New Research on the Disparate Impacts of Air Pollution in the U.S.

Researchers at the University of Washington published a new study of the disparate impacts of air pollution in the United States

1 minute read

December 15, 2021, 11:00 AM PST

By James Brasuell @CasualBrasuell

Air Pollution

ehrlif / Shutterstock

Across multiple pollution types, in different locations, and across the decades, people of color in the United States suffer worse consequences of air pollution that white people, according to an expansive new study.

The research, published today with open access in the Environmental Health Perspectives journal, investigated air pollution exposure disparities by race, ethnicity, and income for multiple criteria of air pollutants and in multiple locations and time periods.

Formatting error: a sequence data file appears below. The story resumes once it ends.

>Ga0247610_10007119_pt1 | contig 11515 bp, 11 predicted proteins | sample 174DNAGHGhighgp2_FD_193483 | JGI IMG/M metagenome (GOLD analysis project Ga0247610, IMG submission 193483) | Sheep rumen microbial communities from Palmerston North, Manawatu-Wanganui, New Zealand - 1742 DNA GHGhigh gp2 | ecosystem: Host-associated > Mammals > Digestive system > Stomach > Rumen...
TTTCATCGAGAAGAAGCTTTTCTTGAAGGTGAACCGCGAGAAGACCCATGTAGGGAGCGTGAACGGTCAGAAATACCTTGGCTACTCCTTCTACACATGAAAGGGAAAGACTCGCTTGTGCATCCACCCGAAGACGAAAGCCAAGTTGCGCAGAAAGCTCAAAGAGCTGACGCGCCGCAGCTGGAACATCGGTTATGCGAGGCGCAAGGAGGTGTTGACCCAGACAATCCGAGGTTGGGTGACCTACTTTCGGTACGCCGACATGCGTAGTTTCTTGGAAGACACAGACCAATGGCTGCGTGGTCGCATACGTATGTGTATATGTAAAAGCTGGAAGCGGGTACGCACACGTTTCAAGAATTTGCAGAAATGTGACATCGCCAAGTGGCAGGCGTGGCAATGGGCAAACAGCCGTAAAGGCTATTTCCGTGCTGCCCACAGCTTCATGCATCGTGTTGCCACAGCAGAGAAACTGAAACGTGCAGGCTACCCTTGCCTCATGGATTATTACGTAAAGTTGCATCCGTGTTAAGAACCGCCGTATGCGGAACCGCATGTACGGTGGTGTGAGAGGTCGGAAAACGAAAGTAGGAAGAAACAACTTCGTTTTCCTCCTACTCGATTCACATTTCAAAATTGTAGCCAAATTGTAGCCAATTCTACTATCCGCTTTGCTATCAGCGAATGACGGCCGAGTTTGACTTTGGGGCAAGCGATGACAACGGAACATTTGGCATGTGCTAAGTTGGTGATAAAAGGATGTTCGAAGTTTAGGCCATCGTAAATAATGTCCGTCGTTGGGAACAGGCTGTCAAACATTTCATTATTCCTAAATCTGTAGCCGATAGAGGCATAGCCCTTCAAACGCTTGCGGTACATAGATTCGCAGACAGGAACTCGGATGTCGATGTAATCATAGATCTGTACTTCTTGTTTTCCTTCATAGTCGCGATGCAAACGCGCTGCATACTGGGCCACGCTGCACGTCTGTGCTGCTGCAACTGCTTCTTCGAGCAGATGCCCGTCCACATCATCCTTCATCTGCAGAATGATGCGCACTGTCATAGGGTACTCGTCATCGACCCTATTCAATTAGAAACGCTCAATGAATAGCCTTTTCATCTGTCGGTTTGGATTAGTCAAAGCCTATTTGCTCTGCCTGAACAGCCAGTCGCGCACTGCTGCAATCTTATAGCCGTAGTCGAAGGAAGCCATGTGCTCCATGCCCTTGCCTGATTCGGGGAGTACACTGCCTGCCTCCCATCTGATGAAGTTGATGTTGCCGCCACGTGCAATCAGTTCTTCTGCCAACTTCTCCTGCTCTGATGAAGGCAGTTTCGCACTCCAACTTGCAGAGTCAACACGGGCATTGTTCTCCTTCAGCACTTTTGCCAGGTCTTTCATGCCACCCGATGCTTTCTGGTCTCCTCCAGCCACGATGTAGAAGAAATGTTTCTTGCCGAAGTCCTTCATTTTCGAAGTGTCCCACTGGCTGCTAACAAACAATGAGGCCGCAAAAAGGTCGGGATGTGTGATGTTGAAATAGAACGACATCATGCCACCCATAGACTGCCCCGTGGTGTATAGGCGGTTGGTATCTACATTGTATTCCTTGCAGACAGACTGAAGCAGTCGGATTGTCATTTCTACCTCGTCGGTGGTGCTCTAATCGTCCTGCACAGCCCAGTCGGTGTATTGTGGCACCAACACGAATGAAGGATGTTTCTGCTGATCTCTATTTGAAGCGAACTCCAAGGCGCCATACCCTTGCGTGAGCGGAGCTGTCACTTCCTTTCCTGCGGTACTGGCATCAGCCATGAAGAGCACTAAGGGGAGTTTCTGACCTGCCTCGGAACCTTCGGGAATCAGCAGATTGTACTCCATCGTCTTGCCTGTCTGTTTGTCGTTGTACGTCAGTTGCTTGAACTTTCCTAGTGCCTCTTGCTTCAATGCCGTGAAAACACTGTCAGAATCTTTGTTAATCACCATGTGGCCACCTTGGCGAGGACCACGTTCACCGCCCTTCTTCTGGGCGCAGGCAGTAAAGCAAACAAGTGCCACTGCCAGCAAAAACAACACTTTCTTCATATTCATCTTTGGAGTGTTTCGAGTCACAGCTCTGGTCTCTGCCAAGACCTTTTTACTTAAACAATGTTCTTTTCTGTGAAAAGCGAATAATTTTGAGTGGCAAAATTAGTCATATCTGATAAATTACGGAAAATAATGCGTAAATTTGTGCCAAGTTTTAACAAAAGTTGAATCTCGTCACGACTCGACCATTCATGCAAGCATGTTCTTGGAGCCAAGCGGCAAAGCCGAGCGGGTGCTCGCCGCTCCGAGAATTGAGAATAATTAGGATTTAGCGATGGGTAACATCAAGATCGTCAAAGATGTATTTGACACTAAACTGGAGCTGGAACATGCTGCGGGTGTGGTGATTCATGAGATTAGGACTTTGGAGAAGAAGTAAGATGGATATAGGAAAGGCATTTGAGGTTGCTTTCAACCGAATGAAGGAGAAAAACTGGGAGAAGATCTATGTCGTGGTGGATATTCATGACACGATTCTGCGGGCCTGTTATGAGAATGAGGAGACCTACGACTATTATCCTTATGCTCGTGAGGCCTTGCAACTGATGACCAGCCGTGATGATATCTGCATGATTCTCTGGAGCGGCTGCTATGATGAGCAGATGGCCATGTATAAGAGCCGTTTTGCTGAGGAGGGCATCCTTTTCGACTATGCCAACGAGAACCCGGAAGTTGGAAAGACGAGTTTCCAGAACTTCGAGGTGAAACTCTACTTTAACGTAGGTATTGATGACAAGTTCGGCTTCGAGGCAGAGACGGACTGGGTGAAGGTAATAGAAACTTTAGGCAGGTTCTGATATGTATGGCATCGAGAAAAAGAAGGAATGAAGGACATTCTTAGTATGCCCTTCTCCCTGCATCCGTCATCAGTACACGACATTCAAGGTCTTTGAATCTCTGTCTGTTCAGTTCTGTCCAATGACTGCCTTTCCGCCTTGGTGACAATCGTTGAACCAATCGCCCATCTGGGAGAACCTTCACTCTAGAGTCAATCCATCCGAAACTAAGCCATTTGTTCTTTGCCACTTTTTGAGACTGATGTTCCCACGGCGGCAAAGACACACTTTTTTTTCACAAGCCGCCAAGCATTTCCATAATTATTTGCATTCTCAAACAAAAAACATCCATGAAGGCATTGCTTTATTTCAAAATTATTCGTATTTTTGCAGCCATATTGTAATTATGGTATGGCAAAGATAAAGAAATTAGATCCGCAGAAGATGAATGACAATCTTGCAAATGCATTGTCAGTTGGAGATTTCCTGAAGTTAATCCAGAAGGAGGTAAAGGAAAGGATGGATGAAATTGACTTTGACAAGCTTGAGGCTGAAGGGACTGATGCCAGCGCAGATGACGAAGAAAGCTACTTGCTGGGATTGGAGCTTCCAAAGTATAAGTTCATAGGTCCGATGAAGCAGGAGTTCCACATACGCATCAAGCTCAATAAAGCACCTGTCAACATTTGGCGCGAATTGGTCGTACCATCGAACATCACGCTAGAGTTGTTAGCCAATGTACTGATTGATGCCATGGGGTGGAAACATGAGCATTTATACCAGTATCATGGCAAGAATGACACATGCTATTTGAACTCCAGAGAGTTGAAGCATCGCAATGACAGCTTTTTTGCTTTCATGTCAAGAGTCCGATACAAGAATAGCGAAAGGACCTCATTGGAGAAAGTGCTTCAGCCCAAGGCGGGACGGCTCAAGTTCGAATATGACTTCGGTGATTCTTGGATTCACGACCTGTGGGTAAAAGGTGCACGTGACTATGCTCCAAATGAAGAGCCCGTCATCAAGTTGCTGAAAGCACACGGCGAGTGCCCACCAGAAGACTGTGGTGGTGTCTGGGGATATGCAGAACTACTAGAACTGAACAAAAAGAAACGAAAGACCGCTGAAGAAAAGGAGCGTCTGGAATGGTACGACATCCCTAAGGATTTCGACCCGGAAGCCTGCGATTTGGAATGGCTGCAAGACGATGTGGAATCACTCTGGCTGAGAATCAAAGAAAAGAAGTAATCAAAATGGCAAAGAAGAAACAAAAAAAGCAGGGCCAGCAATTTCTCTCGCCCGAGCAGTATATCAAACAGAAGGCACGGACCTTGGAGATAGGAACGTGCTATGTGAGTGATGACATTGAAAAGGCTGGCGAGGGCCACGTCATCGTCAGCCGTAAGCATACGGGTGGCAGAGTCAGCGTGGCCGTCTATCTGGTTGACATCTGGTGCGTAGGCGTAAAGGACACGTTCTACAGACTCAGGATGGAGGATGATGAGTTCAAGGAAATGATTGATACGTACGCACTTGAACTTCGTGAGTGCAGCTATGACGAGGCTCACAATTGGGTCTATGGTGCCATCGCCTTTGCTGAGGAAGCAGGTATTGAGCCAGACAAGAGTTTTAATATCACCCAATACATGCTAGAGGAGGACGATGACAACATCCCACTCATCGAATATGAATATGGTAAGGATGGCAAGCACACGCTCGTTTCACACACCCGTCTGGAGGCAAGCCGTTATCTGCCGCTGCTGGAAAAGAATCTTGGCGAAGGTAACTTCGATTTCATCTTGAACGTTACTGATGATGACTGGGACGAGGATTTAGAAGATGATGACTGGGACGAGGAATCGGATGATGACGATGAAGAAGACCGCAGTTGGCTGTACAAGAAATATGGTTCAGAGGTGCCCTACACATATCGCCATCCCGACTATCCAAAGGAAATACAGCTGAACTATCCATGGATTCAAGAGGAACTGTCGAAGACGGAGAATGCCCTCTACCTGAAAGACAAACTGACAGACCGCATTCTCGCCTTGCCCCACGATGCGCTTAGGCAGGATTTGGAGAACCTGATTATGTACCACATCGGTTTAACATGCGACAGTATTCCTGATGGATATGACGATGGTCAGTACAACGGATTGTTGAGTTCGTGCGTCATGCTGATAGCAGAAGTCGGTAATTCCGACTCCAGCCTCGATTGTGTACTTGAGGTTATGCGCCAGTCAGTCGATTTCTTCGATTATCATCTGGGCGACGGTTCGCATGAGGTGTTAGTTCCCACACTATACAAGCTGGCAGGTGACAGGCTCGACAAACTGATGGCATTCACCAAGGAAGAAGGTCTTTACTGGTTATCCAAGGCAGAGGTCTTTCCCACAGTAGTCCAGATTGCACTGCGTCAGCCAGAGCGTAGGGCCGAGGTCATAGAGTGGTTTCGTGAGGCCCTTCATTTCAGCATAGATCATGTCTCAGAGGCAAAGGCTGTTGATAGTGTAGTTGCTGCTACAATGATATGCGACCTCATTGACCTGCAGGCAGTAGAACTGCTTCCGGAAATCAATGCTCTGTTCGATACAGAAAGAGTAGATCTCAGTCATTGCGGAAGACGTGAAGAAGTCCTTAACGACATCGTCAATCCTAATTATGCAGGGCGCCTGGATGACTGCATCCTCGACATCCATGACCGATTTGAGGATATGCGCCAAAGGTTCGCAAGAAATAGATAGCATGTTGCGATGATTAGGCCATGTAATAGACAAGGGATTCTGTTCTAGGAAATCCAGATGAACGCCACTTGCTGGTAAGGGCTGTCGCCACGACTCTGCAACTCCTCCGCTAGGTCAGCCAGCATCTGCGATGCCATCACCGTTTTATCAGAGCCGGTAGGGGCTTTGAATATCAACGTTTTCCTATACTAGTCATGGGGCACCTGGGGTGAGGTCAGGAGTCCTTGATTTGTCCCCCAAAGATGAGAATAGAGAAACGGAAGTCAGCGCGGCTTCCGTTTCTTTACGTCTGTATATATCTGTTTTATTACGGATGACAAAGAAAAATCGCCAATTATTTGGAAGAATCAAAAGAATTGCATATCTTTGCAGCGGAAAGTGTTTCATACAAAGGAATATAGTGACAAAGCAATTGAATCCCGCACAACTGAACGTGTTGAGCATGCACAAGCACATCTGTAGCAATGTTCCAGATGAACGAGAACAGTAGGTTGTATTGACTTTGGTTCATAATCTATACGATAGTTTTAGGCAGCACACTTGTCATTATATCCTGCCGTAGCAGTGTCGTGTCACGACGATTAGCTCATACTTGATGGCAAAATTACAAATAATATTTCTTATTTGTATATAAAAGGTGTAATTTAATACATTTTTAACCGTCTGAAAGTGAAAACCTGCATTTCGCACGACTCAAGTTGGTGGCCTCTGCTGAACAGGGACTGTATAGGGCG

"For all years and pollutants, the racial/ethnic group with the highest national average exposure was a racial/ethnic minority group," according to the study's abstract.

"While overall pollutant levels have dropped since 1990, when Congress amended the Clean Air Act, people of color are still more likely to be exposed to all six pollutants than White people in all 50 states and D.C." -Maxine Joselow for The Washington Post.

Maxine Joselow picked up the news of the research for The Washington Post, placing the findings in context of the efforts by the Biden administration to "[steer] federal investments in clean energy toward communities that have borne the brunt of pollution for decades, including low-income neighborhoods and communities of color."

Wednesday, December 15, 2021 in The Washington Post

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